The Franklin News-Post|
P. O. Box 250
310 Main Street, SW
Rocky Mount, Virginia 24151
|Teens often turn to drinking, fighting, smoking|
The Franklin County Family Resource Center offers free community services and information for teen dating victims, as well as all victims of domestic violence.
Wednesday, October 23, 2013
By STACEY HAIRSTON - Staff Writer
October is Domestic Violence Awareness Month, and the Franklin County Family Resource Center (FRC) is ready to help with free services and information.
Domestic violence within dating relationships has been proven to have devastating effects on a victim, said Cynthia Treadway, FRC director.
The National Coalition Against Domestic Violence (NCADV) says that dating violence occurs when one partner attempts to maintain power and control over the other through one or more forms of abuse, including sexual, physical, verbal and emotional abuse. It can affect both females and males.
Those who experience dating violence are more likely to participate in binge drinking, fighting, and/or smoking and are at an increased risk of suffering from mental illness.
The rates of sexually transmitted infections and pregnancy are higher for young people who have a history of abuse.
A Harvard School of Public Health study indicated that female teenagers who are victims of dating violence are significantly more likely to become victims of sexual assault and typically suffered from post traumatic
stress and dissociation, while males suffered from anxiety, depression and post traumatic stress.
Of teenage girls in a relationship, 13 percent report being physically hurt or hit, and studies indicate that as a dating relationship becomes more serious, the potential for and nature of violent behavior also escalate.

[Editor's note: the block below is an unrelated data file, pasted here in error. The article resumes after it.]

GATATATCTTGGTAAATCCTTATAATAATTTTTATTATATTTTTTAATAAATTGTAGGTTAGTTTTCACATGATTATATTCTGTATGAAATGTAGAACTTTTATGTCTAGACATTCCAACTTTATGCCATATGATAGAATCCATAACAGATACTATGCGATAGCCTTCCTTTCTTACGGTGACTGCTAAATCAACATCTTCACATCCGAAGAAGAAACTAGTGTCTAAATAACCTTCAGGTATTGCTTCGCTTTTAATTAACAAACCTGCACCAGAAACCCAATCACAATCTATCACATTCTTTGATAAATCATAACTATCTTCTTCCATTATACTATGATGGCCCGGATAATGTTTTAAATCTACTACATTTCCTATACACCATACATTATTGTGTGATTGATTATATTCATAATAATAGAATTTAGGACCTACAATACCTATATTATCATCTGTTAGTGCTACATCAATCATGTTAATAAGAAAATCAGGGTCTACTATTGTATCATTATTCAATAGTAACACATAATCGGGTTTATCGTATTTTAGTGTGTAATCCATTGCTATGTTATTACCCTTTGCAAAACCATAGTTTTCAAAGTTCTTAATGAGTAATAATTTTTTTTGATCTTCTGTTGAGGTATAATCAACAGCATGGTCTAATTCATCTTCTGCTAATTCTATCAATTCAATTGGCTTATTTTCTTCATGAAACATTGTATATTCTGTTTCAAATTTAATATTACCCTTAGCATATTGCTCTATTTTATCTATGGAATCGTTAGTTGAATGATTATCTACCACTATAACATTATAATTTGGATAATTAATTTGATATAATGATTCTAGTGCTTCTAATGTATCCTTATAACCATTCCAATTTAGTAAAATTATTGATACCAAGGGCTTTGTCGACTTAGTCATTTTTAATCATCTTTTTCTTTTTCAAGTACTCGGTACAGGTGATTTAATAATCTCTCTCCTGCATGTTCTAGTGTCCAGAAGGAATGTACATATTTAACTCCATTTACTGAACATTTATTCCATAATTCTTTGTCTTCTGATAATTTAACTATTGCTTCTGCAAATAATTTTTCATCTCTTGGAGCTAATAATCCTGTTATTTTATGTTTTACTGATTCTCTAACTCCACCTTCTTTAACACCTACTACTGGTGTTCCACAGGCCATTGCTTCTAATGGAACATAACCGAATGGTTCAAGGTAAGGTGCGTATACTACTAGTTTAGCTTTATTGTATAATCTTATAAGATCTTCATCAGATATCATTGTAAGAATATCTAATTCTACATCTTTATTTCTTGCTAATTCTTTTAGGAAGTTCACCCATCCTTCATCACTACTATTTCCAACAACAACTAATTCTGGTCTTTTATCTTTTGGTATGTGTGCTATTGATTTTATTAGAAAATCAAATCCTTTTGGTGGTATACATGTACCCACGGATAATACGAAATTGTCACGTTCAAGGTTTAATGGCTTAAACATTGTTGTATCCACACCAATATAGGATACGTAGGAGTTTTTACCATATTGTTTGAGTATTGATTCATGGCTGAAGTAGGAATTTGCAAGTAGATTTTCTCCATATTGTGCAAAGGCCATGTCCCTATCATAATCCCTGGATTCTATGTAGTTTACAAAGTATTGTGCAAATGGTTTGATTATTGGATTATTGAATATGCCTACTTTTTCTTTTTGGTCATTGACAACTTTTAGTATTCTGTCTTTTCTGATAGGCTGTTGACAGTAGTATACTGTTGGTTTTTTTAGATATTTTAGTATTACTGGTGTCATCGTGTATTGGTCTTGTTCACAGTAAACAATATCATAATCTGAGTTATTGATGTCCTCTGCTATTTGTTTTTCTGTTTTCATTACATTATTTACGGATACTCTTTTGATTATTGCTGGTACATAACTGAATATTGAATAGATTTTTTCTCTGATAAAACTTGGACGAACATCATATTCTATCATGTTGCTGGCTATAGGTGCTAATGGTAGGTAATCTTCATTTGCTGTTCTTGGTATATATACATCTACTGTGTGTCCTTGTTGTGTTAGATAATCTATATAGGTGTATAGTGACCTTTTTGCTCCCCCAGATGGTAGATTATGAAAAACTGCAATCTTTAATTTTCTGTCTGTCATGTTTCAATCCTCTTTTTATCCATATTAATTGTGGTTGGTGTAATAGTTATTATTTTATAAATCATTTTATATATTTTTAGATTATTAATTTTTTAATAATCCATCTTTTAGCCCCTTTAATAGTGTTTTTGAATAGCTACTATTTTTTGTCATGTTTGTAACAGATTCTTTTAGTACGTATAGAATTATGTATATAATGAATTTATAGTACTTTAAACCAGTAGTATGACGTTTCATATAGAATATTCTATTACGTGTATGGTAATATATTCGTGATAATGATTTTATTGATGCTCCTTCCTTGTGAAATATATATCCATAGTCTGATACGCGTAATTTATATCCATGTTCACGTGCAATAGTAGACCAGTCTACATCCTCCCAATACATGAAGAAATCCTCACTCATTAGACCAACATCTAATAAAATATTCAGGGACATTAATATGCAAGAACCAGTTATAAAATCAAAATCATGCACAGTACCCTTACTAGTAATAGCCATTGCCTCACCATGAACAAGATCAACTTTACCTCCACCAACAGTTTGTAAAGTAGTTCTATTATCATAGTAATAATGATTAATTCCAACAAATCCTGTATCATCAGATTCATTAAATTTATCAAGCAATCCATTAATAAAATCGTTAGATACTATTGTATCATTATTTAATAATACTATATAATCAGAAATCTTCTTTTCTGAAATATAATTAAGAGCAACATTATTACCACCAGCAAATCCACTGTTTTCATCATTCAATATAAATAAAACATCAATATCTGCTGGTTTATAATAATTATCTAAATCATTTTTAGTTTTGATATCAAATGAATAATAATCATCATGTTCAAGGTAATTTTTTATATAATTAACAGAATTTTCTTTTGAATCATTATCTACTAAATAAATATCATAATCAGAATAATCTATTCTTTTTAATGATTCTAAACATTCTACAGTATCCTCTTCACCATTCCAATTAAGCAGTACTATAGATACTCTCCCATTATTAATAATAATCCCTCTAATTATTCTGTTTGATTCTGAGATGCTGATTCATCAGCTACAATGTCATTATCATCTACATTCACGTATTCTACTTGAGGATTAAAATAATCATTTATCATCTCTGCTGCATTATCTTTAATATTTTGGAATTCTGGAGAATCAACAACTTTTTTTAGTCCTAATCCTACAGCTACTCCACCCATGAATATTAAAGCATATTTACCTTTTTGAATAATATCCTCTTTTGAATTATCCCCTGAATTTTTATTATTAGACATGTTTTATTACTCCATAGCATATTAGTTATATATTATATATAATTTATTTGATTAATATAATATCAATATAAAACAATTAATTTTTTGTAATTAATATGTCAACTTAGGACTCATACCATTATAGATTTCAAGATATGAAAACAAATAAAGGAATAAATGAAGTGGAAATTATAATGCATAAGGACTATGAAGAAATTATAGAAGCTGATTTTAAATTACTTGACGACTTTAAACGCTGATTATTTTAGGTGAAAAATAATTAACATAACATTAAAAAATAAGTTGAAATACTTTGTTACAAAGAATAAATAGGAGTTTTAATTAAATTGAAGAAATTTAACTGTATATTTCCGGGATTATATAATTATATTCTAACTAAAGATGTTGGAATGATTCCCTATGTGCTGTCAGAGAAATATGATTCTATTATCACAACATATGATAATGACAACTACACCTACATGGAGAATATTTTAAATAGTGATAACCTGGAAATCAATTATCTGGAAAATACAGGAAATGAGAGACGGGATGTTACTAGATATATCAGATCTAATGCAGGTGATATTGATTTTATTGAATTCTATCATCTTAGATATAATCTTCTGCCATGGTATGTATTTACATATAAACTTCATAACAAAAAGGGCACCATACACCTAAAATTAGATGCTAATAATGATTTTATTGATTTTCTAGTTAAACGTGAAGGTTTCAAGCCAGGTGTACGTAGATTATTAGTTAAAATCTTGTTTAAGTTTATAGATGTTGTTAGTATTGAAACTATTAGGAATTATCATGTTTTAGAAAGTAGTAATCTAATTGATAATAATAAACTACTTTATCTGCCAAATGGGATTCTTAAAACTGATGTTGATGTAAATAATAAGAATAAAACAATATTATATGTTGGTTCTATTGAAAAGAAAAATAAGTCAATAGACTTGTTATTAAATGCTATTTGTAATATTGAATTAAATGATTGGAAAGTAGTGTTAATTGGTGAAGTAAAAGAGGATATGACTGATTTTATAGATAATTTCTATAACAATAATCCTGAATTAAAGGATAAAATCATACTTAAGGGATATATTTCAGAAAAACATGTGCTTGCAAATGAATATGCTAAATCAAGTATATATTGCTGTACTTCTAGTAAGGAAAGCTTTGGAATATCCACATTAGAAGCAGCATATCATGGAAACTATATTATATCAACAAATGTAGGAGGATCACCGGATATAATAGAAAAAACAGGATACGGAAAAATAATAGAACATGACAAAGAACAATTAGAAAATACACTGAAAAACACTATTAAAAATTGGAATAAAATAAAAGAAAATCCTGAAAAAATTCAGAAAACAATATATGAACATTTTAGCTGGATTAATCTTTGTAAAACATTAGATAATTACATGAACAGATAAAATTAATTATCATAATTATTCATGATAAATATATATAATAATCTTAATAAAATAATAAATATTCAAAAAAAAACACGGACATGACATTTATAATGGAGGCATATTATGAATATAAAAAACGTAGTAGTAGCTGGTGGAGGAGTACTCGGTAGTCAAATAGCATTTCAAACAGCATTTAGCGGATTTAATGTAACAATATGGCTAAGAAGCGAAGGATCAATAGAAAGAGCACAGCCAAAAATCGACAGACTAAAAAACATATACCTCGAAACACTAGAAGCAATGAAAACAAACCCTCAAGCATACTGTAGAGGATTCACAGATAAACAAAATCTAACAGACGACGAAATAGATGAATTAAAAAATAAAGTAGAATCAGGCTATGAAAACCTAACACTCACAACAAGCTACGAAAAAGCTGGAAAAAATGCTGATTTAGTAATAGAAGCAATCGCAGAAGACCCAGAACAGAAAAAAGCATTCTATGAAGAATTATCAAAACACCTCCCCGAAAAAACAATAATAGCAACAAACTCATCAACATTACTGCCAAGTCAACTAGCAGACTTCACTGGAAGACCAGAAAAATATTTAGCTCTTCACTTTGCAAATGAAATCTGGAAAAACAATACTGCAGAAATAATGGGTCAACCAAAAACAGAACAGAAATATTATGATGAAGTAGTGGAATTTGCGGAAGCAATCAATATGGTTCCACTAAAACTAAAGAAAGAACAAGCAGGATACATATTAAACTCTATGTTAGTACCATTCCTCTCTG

Nearly one in five teenage girls report that their
boyfriends threatened violence or self-harm when
presented with a breakup, and a study of eighth and ninth-graders found that 8 percent have been victims of sexual dating violence.
Almost half of those victims say the abuse occurred in a school building or on school grounds.
Over 30 percent of teenagers do not tell anyone about the abuse, and less than 3 percent report the abuse to authorities or family members.
Early warning signs of a future abusive partner include extreme jealousy, controlling behavior, demands for affection, mood swings, alcohol or drug use, name calling and abuse of former partners.
The NCADV warns teens to beware of partners who limit the teen's time with family and friends or is abusive to animals or children.
Virginia does not recognize dating violence in its statutes. The NCADV encourages citizens to write their legislators asking them to support education for middle and high school students that talks about healthy dating relationships, domestic violence, sexual assault and stalking.
The NCADV also says citizens should request from legislators more funding for local programs that support intervention and counseling for victims of domestic and dating violence.
Help for domestic violence is available at the Franklin County FRC. All services are free, confidential, non-judgmental, voluntary and informative.
Services offered include a 24-hour domestic violence hotline, crisis intervention, danger assessment, safety planning, information and referral and court and systems advocacy.
Other services include an emergency domestic violence shelter, primary prevention and a children's activity support group.
The center also offers adult support groups and classes in stress and anger management, financial knowledge, parenting, training for professionals, as well as a domestic violence outreach program and follow-up.
"We want to help," said Treadway. "We want to speak to groups, teams, organizations, churches and schools. We are not only a source of help for victims, we are a source of information for prevention."
For more information, contact the center at (540) 483-5088 or visit www.franklincountyva.org/shelter.
The domestic violence hotline is open 24 hours a day, seven days a week at (540) 483-1234.
Victims and their families can also visit the Dating Violence Resource Center at www.ncvc.org.
The FRC, a state-accredited domestic violence program, promotes safe and healthy living environments for Franklin County families who are victims of domestic violence, said Treadway.
"The center strives to reduce domestic violence incidents and increase knowledge, self-esteem and empowerment throughout the county by providing services to the community, promoting community awareness and providing support for victims," she added.